CC: So, Eric I want to go back before you wrote Palaces for the People because you also wrote a book about Going Solo. The title that I think you had started out with was something like Alone in America. But the idea of going solo, I thought was really interesting because you were looking at this major social trend of people choosing to live alone. And I was wondering if you could tell us a little bit about that because I want to connect that to this conversation that we’ve just been having about social infrastructure. Can you tell people a little bit about your research there?

EK: That book actually was born from my book about the heatwave which was a story about people being very isolated, hundreds of people dying alone at home. Kind of a sad and tragic story that reflected something about the isolation of our time. I started doing work on a book that I had tentatively titled as you said, Alone in America because I thought it was going to be about the rising isolation of Americans and what I learned when I started doing research on this is that it’s definitely true that Americans were becoming much more likely to live alone. More people living alone in the United States than ever before in our history or people living alone around the world than ever before. But the surprise from the research I did, which involved hundreds of interviews and analysis of a lot of survey data about our social lives, is that on average people who live alone are actually quite socially active and in fact, surprisingly people who live alone in the United States are more likely to spend time with friends and neighbors than people who are married. They’re they’re more likely to volunteer in civic organizations. They’re more likely to go to restaurants and clubs and bars and music venues and the gym. So living alone is not the same as being socially isolated. And in fact, one of the things I discovered at the end of this project is that it’s really our interdependence that makes our independence possible. It’s what has made living alone more viable, in addition to the fact that women gain tremendous power to control their own lives, and really changed the story about how people live but so too did the rise of a public realm where people were able to live by themselves but be very social with others.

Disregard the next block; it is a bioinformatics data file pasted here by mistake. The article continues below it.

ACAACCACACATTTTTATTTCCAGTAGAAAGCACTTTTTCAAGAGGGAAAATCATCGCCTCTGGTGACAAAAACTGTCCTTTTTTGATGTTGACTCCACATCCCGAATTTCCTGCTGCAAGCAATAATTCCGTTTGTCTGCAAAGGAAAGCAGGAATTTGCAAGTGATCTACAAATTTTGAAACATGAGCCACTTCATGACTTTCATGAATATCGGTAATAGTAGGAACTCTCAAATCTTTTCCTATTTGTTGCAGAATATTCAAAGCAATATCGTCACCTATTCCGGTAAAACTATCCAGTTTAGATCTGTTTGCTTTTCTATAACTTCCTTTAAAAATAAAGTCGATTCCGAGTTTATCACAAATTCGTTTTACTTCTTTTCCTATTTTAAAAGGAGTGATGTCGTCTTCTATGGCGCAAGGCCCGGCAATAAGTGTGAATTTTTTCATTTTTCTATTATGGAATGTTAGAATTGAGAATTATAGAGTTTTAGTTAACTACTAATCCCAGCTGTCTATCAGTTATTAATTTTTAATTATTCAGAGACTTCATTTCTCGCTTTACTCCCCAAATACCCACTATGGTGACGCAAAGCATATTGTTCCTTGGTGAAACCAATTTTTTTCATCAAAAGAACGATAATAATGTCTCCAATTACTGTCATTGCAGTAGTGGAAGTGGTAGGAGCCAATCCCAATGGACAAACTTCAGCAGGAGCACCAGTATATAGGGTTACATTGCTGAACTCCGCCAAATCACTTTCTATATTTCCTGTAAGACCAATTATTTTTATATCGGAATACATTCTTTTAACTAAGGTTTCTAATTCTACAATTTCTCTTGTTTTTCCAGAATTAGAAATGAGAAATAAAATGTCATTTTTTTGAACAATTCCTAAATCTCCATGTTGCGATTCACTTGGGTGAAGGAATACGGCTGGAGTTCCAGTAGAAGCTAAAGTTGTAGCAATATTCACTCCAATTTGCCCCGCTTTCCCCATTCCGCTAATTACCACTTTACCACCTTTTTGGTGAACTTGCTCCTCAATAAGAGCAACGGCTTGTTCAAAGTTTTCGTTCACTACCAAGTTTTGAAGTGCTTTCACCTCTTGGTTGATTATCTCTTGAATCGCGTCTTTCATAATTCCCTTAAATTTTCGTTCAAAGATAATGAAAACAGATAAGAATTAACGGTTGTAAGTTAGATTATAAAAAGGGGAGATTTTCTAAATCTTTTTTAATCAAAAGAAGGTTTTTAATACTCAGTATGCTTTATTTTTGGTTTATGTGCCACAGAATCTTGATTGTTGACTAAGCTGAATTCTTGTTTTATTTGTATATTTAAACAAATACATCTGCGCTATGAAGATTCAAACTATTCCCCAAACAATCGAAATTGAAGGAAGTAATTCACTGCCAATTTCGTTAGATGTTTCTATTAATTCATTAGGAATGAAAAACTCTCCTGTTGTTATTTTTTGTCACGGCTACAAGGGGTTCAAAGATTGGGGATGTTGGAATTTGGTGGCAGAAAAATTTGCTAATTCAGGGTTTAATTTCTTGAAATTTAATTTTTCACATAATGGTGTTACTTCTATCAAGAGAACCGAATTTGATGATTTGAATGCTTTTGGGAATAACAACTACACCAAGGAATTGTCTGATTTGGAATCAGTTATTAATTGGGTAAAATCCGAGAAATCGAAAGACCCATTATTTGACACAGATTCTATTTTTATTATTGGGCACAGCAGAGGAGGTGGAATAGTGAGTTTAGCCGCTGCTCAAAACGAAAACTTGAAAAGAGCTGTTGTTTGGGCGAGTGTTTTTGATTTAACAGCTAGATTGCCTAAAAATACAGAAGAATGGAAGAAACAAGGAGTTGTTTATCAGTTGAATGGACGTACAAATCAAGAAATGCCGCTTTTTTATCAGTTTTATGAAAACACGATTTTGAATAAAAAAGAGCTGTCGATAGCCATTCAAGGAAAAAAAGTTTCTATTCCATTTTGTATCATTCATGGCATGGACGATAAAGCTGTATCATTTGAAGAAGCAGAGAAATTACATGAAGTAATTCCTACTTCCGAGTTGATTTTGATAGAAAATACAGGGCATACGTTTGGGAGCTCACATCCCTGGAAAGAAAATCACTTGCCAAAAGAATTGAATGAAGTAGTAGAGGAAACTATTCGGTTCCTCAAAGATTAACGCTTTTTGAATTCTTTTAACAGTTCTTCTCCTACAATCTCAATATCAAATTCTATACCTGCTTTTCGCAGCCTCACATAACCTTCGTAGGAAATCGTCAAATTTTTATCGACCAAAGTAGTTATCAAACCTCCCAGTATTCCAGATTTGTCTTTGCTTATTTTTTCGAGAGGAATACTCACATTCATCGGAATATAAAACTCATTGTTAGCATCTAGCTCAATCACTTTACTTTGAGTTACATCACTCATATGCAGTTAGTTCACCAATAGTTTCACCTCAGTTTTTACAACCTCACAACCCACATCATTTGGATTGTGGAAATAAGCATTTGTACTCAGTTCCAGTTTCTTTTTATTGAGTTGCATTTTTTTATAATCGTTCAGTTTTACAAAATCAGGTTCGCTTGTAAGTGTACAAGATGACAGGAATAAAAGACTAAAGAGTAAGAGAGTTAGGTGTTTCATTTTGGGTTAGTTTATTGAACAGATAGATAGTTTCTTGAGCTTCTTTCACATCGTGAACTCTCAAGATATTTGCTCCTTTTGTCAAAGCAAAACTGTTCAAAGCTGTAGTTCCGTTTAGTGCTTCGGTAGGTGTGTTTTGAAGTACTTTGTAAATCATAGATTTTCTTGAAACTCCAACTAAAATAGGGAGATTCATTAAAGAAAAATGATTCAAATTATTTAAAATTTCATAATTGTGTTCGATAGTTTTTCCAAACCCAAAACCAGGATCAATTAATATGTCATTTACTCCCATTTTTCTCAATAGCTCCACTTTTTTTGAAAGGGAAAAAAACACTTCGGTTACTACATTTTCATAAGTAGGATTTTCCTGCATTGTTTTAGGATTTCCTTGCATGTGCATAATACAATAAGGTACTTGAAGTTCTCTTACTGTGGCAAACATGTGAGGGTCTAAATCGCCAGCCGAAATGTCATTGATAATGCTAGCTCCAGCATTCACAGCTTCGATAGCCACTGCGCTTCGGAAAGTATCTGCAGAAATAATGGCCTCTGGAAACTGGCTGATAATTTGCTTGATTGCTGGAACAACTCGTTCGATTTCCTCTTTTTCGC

CC: And you had said something that struck me as quite interesting: people who live alone particularly in urban areas tend to treat this city like their living room. If I’ve got that straight.